• The Junior Mint: Inside Look (4:47); Deleted Scene (0:59); Commentary with Jerry Seinfeld; Notes About Nothing
  • The Smelly Car: Inside Look (3:03); Notes About Nothing
  • The Pilot (Parts 1 & 2; 1 hour): Commentary with production designer Tom Azzari and Director/ Producer Tom Cherones; Notes About Nothing

SUMMING IT ALL UP

The Way I Feel About It: 4/5
The Way I See It: 2.5/5
The Way I Hear It: 3.5/5
The Swag: 4/5


At this point, most people will already know whether they’d be interested in purchasing season sets of Seinfeld. So the question here is whether season 4 is worth a look. The A/ V quality is not terribly exciting, although for a decade-old sitcom, it’s passable. The episode selection, on the other hand, is nothing short of classic – or should I say “spectacular!” If one were to select only a single season to buy, this would be a good choice. And for those wondering whether they should bother with DVDs of a program that’s still on TV several times a day in many markets, the astonishing amount of extra features provide a fine reason, even if a few of them are subpar. All told, this set is definitely RECOMMENDED.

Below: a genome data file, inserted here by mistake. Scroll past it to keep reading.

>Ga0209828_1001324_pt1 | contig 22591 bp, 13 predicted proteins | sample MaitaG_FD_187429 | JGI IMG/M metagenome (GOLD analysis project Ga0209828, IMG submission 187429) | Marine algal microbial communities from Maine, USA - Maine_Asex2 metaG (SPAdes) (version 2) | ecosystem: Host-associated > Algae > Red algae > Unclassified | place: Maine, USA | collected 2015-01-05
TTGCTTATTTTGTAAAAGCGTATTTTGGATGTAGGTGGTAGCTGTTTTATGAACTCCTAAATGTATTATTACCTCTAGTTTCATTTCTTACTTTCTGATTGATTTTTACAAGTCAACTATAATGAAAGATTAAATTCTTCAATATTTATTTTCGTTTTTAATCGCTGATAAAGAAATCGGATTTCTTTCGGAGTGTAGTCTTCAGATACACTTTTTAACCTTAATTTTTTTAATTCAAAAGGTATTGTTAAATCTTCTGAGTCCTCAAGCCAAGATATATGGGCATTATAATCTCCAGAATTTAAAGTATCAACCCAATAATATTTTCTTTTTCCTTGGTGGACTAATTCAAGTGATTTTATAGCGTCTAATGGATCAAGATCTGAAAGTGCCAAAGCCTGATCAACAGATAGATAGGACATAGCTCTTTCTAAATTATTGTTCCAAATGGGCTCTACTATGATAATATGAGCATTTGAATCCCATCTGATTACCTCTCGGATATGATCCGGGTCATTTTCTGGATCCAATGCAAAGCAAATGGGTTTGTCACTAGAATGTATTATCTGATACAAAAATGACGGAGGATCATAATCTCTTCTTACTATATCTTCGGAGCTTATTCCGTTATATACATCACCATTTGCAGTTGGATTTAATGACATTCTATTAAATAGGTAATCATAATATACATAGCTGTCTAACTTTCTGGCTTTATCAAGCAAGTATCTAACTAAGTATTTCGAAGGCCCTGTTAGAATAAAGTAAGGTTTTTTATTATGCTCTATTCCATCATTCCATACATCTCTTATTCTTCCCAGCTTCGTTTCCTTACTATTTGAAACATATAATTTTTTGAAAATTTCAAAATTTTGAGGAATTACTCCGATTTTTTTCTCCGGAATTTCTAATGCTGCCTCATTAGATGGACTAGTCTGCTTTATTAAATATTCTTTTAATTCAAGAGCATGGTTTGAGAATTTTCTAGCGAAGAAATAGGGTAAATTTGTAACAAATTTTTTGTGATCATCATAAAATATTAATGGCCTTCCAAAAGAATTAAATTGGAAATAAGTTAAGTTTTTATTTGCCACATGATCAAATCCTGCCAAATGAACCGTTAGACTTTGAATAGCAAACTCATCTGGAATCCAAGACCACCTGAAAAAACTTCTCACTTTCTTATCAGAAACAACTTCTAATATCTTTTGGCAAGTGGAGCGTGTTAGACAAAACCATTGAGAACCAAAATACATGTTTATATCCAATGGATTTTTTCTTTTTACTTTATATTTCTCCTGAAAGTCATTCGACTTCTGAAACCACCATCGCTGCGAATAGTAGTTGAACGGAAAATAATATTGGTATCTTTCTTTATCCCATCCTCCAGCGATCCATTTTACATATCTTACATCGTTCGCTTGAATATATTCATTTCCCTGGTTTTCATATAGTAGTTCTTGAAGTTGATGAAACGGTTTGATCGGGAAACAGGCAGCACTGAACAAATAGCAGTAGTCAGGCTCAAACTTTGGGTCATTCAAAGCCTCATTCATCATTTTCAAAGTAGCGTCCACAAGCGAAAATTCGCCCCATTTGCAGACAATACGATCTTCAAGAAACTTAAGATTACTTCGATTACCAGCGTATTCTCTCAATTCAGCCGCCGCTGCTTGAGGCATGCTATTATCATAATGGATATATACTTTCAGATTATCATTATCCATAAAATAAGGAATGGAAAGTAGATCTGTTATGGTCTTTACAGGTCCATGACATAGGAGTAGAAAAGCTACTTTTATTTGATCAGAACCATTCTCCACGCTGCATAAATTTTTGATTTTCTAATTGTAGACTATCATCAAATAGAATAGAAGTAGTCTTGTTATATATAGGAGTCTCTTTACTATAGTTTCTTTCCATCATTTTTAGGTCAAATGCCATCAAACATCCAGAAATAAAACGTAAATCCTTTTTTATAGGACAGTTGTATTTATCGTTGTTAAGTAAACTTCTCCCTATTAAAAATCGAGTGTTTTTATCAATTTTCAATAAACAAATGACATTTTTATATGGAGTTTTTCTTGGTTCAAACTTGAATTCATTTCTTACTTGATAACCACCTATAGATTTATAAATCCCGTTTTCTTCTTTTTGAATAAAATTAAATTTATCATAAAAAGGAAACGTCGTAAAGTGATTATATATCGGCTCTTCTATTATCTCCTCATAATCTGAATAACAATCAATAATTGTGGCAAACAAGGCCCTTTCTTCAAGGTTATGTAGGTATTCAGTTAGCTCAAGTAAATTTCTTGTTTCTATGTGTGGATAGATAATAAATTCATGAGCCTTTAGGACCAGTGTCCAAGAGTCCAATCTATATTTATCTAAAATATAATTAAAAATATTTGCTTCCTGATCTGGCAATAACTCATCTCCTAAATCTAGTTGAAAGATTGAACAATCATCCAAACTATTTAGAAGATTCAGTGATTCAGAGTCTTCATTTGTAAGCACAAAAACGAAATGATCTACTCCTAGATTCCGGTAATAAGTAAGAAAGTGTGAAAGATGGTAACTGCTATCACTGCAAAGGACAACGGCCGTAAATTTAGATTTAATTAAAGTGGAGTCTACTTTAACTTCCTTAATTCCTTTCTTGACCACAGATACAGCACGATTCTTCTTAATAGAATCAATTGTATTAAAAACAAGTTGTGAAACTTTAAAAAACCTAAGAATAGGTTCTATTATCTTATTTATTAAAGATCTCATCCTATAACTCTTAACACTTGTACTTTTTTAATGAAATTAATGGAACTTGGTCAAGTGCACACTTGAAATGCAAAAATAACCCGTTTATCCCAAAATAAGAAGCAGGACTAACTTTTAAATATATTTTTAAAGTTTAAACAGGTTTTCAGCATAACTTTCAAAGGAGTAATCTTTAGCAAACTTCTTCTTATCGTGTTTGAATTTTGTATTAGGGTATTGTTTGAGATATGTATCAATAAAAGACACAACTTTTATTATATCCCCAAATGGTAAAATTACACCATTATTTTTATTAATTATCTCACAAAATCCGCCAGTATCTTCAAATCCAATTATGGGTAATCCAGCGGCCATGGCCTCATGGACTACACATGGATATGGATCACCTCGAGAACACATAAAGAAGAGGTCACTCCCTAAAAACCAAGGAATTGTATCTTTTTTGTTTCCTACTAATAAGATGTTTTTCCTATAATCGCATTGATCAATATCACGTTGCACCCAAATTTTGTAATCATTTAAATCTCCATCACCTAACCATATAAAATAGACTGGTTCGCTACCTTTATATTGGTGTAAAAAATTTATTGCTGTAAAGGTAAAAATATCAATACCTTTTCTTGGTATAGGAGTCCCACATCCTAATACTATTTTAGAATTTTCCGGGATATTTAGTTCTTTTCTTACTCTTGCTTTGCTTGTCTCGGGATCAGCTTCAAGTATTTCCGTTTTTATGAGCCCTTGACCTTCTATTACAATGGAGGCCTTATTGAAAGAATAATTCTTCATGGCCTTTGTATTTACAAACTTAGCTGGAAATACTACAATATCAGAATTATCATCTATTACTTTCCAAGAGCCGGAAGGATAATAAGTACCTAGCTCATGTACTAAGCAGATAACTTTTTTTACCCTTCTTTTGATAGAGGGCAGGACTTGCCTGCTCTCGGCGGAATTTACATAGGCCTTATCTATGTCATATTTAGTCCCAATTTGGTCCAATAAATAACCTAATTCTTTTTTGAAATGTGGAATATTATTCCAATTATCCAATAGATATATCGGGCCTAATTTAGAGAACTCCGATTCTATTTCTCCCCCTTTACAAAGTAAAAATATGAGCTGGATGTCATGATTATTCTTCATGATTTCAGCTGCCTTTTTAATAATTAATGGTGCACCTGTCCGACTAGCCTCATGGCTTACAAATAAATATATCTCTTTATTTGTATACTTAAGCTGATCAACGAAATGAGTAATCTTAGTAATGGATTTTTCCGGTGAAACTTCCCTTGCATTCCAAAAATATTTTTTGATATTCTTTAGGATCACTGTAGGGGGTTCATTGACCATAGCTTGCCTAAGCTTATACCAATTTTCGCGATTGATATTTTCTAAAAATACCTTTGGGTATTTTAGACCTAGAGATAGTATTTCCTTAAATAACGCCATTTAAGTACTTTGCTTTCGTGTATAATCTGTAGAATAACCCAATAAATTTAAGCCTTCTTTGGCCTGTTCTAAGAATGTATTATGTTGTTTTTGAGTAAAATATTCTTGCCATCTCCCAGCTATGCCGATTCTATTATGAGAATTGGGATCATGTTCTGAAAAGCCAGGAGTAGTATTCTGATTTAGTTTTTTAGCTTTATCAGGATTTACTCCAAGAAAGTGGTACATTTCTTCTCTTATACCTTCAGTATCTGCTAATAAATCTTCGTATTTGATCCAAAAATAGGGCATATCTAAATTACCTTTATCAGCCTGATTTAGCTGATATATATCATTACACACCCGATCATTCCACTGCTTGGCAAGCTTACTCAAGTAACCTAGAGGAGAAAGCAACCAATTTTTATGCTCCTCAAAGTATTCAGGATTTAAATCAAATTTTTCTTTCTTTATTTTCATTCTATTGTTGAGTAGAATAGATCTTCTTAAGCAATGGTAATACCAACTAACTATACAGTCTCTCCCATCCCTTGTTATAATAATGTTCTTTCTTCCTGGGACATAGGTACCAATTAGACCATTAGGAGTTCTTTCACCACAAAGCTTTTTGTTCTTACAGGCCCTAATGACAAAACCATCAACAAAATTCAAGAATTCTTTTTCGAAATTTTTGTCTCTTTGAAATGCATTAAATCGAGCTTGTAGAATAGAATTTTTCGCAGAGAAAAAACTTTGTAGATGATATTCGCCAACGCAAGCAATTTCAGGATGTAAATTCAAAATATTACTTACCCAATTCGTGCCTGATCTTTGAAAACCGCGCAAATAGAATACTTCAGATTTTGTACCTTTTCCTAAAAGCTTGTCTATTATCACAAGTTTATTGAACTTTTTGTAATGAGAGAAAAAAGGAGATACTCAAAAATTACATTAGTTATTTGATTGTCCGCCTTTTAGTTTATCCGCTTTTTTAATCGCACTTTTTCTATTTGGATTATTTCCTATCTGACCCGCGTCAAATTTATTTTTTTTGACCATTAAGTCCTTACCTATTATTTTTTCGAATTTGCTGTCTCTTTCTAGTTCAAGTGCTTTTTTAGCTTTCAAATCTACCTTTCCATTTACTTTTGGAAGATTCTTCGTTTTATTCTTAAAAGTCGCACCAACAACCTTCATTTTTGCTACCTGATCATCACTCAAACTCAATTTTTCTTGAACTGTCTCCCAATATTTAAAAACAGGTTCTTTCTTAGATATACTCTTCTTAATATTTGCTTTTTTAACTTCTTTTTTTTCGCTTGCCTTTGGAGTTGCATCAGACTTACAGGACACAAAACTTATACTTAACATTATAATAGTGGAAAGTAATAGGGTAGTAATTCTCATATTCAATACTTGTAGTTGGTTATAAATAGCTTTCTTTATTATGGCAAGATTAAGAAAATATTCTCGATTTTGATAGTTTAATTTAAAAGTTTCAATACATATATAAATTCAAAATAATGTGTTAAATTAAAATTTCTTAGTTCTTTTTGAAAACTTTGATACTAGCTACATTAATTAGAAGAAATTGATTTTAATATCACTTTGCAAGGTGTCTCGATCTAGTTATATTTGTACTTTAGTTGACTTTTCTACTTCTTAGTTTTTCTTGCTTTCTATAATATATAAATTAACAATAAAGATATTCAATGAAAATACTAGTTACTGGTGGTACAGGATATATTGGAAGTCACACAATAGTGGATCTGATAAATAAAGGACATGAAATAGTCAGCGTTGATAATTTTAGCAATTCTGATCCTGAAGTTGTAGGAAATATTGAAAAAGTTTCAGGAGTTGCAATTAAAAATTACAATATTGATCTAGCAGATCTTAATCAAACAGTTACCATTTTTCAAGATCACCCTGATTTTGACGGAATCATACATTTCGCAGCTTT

"How wonderful it will be to have a leader unburdened by the twin horrors of knowledge and experience." -- Mr. Wick

#2 of 66 David Galindo

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Posted May 20 2005 - 11:35 AM

Its a great set, and this was a great review, thanks!!

#3 of 66 Aaron Silverman

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Posted May 20 2005 - 11:45 AM

Thanks, David!
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#4 of 66 Jaime_Weinman

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Posted May 20 2005 - 12:41 PM